The Institutional Review Board under FDA regulations reviews scientific studies designed to generate evidence to support the safety and efficacy of investigational drugs (both human and animal), biological products, and medical devices.

Physicians and other qualified experts (referred to as “Clinical Investigators”) who conduct these Good Clinical Practice GCP studies must follow all applicable laws and regulations. These laws and regulations are intended to protect the rights, safety, and welfare of human subjects while also ensuring the integrity of clinical data used to support product approvals.

An IRB has the authority to approve, modify (to secure approval), or disapprove research. This group review plays an important role in ensuring the rights and well-being of human research subjects.

The purpose of IRB review is to ensure that appropriate steps are taken to protect the rights and welfare of humans participating as subjects in research, both in advance and through periodic review. IRBs use a group process to review research protocols and related materials (e.g., informed consent documents and investigator brochures) to ensure the rights and welfare of human subjects of research are protected.

Importance of Patient Safety in GCP Clinical Research:

patient safety in gcp clinical research

A broad topic that touches on all facets and basics of Good Clinical Practice (GCP) is participant safety. Ensuring participant safety includes, among other things, designing protocols, monitoring quality assurance, adhering to rules, and ethical considerations.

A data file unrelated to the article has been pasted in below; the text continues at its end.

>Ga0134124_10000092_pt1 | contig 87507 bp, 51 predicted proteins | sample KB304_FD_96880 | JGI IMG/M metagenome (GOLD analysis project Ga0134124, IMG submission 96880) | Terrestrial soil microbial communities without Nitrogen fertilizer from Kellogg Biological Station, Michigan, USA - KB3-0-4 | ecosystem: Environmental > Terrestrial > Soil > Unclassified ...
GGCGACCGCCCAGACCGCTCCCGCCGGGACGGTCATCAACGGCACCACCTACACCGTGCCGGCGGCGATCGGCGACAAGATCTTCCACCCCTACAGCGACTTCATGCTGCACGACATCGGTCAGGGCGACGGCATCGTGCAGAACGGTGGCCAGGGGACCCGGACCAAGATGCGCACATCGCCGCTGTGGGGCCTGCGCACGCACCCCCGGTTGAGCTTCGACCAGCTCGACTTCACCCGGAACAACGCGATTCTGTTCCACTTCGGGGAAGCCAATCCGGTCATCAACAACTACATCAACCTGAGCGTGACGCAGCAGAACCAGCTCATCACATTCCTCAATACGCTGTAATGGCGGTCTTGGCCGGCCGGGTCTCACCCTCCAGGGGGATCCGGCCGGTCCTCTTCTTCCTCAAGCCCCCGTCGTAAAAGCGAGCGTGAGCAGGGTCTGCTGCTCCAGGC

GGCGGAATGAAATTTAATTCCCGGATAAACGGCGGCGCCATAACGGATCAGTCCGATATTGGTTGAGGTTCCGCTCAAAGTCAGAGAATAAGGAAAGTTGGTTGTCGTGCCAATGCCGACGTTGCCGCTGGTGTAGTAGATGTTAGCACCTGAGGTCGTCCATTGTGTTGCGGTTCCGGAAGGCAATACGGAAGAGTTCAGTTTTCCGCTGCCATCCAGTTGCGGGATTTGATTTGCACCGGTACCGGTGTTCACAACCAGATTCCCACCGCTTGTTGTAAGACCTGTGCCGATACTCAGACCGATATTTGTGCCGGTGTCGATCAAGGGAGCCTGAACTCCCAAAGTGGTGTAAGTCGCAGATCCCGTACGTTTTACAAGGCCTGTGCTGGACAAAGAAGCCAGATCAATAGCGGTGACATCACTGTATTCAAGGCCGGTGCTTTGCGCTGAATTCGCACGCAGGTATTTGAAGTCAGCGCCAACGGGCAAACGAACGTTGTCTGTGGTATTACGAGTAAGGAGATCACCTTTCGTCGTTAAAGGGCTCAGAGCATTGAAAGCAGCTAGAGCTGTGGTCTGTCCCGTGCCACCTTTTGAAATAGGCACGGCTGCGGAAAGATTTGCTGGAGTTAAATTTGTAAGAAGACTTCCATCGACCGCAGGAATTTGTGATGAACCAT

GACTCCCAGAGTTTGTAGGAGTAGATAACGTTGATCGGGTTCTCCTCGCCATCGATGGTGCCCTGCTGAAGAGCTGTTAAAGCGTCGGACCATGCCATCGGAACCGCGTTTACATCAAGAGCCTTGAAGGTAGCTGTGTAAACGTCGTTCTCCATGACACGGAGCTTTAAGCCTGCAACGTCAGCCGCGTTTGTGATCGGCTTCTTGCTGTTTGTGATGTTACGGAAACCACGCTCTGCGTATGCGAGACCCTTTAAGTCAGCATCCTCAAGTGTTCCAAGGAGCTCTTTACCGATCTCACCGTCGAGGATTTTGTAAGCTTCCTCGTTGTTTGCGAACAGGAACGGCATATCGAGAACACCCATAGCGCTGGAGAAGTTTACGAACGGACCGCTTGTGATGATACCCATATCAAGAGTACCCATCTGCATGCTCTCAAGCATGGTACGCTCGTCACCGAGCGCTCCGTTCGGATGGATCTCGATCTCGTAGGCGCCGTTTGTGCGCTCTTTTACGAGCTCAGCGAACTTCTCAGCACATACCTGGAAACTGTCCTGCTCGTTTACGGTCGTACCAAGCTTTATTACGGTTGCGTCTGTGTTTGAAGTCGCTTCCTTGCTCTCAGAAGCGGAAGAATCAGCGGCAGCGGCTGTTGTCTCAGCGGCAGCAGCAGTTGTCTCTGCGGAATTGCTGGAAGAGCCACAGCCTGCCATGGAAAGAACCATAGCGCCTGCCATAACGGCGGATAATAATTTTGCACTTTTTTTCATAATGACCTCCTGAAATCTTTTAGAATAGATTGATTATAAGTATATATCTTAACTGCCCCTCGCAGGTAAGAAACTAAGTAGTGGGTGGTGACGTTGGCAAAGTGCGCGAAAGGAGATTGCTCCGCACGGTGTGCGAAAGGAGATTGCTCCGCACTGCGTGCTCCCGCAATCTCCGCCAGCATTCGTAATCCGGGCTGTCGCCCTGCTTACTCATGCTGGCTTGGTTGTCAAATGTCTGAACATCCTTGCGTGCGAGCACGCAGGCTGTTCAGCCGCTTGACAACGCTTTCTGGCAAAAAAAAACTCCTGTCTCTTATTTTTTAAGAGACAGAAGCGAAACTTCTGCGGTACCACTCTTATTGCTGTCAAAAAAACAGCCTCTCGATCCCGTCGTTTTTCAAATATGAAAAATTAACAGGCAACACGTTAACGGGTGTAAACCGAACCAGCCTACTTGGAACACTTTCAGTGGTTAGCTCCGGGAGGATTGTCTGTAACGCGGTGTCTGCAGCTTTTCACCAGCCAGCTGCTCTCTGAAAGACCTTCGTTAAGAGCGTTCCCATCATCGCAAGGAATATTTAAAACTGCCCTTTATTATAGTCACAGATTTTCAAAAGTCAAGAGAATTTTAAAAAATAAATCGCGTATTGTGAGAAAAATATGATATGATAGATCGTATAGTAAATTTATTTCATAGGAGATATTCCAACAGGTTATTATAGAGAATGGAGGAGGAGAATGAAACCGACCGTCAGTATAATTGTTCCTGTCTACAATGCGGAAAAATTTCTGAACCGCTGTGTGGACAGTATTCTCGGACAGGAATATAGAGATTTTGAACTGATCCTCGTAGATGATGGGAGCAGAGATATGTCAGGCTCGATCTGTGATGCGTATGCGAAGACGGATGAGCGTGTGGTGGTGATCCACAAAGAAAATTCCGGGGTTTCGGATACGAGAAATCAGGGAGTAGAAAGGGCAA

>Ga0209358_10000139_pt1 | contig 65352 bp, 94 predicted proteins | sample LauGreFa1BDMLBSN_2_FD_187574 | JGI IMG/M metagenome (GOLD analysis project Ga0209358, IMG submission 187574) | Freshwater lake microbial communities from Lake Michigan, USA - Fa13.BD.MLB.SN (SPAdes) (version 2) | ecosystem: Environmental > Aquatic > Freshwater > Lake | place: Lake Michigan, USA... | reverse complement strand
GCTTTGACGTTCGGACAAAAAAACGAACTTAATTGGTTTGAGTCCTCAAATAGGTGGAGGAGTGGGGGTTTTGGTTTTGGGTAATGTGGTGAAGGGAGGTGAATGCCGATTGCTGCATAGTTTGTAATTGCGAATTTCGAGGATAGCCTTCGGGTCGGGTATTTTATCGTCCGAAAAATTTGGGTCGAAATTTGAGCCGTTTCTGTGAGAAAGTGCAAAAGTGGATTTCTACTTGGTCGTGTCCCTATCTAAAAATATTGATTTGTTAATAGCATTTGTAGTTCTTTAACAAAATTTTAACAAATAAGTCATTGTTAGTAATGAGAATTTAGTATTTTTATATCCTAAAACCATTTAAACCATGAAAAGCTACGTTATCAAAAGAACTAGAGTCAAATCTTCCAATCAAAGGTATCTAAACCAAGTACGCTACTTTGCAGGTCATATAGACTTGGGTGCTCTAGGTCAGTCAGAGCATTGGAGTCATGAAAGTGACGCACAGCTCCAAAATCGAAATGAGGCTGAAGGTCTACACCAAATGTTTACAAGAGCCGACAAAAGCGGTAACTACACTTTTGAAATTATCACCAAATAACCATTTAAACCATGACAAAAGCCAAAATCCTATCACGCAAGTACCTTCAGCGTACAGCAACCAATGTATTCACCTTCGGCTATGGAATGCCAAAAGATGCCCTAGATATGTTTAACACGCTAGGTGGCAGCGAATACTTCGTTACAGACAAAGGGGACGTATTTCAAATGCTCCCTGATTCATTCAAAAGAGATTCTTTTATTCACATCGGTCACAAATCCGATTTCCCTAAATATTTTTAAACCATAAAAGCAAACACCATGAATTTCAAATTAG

Points Regarding Participant Safety Protection:

  • When a study is given Institutional Review Board (IRB) or Data and Safety Monitoring Board (DSMB) approval, or when a participant signs the informed consent form, the responsibility to protect the wellbeing of study participants does not end. The interests of study participants must always be protected throughout a clinical research study by a variety of parties.
  • In the end, no one person or organization can completely protect trial participants. To make sure that everyone involved comprehends and fulfills his or her responsibilities, a methodical plan must be followed for each trial.
  • To ensure that events are correctly interpreted and reported, research team members with sufficient knowledge of clinical trials, statistics, the clinical disorder under study, and the investigational product must regularly review the study data.
  • Participant safety is largely dependent on open communication between all study personnel.

All Clinical Trial-related medical decisions are made by the investigator or a sub-investigator who is a licensed physician. A subject must be informed when treatment is required for a concurrent illness that the investigator becomes aware of, and the investigator must make sure that the subject receives adequate medical care for any adverse events.

The Food and Drug Administration (FDA) of the United States requires the investigator to report all unexpected problems involving risk to human subjects to FDA as soon as possible. As well as reporting to both the sponsor and the IRB.

Any serious adverse event, whether or not considered drug-related, must include an assessment of whether there is a reasonable possibility that the event was caused by the drug.

Role of Quality Assurance in GCP Clinical Research?

quality assurance in gcp clinical research

Quality assurance (QA) in GCP Clinical Research Study is the process of conducting systematic, planned actions to guarantee that a trial is carried out following the protocol, the principles of Good Clinical Practice (GCP), and other relevant regulatory requirements.